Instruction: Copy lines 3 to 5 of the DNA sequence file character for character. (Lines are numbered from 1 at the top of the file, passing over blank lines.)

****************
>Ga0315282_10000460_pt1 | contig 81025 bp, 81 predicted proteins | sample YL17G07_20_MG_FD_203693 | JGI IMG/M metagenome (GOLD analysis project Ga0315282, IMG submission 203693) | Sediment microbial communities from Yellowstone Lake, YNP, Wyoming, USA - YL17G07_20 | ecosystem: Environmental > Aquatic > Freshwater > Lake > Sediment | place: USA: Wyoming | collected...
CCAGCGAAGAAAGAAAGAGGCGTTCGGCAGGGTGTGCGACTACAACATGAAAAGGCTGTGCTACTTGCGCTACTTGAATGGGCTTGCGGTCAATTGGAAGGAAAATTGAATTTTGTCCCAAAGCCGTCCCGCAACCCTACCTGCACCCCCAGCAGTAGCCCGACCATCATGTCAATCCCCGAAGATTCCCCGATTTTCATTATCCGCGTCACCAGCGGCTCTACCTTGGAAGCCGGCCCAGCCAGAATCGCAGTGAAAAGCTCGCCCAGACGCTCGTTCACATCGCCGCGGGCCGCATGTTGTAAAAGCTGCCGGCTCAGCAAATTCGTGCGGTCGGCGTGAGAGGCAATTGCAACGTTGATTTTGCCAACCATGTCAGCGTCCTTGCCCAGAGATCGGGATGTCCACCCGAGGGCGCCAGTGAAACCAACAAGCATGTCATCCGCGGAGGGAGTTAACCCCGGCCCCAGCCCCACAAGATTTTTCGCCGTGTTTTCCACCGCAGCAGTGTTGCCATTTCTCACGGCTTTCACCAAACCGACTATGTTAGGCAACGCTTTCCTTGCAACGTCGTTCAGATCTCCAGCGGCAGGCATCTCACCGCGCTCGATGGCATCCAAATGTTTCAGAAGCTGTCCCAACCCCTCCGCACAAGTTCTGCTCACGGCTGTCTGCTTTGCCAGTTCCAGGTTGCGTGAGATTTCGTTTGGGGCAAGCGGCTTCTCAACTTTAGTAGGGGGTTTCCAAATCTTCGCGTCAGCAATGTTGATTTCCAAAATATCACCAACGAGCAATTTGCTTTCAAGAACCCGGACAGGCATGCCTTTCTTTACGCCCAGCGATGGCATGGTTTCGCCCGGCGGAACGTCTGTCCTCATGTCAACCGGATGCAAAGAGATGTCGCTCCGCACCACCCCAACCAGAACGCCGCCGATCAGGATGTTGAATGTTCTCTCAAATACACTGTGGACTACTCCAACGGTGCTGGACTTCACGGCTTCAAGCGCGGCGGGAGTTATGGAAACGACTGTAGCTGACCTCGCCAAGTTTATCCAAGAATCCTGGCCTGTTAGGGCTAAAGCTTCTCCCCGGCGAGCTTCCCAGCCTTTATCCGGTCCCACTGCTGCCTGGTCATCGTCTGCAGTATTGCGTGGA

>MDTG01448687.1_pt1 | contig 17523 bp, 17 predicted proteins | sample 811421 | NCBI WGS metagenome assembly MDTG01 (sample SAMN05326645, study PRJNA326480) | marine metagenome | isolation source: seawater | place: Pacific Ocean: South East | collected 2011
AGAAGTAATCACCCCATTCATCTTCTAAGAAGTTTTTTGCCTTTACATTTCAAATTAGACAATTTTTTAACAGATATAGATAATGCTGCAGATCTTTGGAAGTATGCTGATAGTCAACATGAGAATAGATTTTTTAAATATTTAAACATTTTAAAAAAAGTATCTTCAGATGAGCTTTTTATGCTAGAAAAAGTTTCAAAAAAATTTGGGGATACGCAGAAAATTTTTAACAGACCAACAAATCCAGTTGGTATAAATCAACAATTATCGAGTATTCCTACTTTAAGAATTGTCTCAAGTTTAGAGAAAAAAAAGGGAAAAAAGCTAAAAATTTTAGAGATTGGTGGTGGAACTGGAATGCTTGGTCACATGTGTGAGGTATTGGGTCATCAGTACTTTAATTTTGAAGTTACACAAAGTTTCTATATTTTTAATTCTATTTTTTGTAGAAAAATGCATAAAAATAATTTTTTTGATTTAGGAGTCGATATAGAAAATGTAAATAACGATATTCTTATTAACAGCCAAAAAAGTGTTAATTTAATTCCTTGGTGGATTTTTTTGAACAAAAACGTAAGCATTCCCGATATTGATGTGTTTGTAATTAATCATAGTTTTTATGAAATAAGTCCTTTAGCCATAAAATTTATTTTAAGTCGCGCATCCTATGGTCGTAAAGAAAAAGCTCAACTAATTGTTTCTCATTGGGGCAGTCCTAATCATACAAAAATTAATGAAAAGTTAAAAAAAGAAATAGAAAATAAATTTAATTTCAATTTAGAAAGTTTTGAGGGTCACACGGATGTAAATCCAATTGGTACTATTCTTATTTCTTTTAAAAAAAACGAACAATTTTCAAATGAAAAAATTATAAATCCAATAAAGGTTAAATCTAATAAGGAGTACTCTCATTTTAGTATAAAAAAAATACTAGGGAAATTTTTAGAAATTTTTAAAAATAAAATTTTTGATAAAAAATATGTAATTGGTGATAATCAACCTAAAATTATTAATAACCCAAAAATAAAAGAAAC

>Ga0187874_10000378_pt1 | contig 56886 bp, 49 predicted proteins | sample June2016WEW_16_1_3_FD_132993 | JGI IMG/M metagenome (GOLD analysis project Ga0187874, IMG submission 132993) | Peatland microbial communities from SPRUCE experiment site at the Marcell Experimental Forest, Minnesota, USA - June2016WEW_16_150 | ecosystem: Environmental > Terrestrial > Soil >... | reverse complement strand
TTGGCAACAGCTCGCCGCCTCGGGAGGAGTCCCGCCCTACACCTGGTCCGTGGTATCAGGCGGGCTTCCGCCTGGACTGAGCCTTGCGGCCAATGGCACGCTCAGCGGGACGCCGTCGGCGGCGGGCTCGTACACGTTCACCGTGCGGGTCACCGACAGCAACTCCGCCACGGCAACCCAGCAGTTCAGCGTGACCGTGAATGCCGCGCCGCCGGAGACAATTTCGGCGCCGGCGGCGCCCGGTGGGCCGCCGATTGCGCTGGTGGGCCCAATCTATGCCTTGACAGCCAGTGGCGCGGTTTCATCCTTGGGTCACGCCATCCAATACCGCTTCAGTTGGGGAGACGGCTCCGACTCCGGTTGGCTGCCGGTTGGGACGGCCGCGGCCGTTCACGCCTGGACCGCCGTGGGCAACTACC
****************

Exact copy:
>MDTG01448687.1_pt1 | contig 17523 bp, 17 predicted proteins | sample 811421 | NCBI WGS metagenome assembly MDTG01 (sample SAMN05326645, study PRJNA326480) | marine metagenome | isolation source: seawater | place: Pacific Ocean: South East | collected 2011
AGAAGTAATCACCCCATTCATCTTCTAAGAAGTTTTTTGCCTTTACATTTCAAATTAGACAATTTTTTAACAGATATAGATAATGCTGCAGATCTTTGGAAGTATGCTGATAGTCAACATGAGAATAGATTTTTTAAATATTTAAACATTTTAAAAAAAGTATCTTCAGATGAGCTTTTTATGCTAGAAAAAGTTTCAAAAAAATTTGGGGATACGCAGAAAATTTTTAACAGACCAACAAATCCAGTTGGTATAAATCAACAATTATCGAGTATTCCTACTTTAAGAATTGTCTCAAGTTTAGAGAAAAAAAAGGGAAAAAAGCTAAAAATTTTAGAGATTGGTGGTGGAACTGGAATGCTTGGTCACATGTGTGAGGTATTGGGTCATCAGTACTTTAATTTTGAAGTTACACAAAGTTTCTATATTTTTAATTCTATTTTTTGTAGAAAAATGCATAAAAATAATTTTTTTGATTTAGGAGTCGATATAGAAAATGTAAATAACGATATTCTTATTAACAGCCAAAAAAGTGTTAATTTAATTCCTTGGTGGATTTTTTTGAACAAAAACGTAAGCATTCCCGATATTGATGTGTTTGTAATTAATCATAGTTTTTATGAAATAAGTCCTTTAGCCATAAAATTTATTTTAAGTCGCGCATCCTATGGTCGTAAAGAAAAAGCTCAACTAATTGTTTCTCATTGGGGCAGTCCTAATCATACAAAAATTAATGAAAAGTTAAAAAAAGAAATAGAAAATAAATTTAATTTCAATTTAGAAAGTTTTGAGGGTCACACGGATGTAAATCCAATTGGTACTATTCTTATTTCTTTTAAAAAAAACGAACAATTTTCAAATGAAAAAATTATAAATCCAATAAAGGTTAAATCTAATAAGGAGTACTCTCATTTTAGTATAAAAAAAATACTAGGGAAATTTTTAGAAATTTTTAAAAATAAAATTTTTGATAAAAAATATGTAATTGGTGATAATCAACCTAAAATTATTAATAACCCAAAAATAAAAGAAAC

>Ga0187874_10000378_pt1 | contig 56886 bp, 49 predicted proteins | sample June2016WEW_16_1_3_FD_132993 | JGI IMG/M metagenome (GOLD analysis project Ga0187874, IMG submission 132993) | Peatland microbial communities from SPRUCE experiment site at the Marcell Experimental Forest, Minnesota, USA - June2016WEW_16_150 | ecosystem: Environmental > Terrestrial > Soil >... | reverse complement strand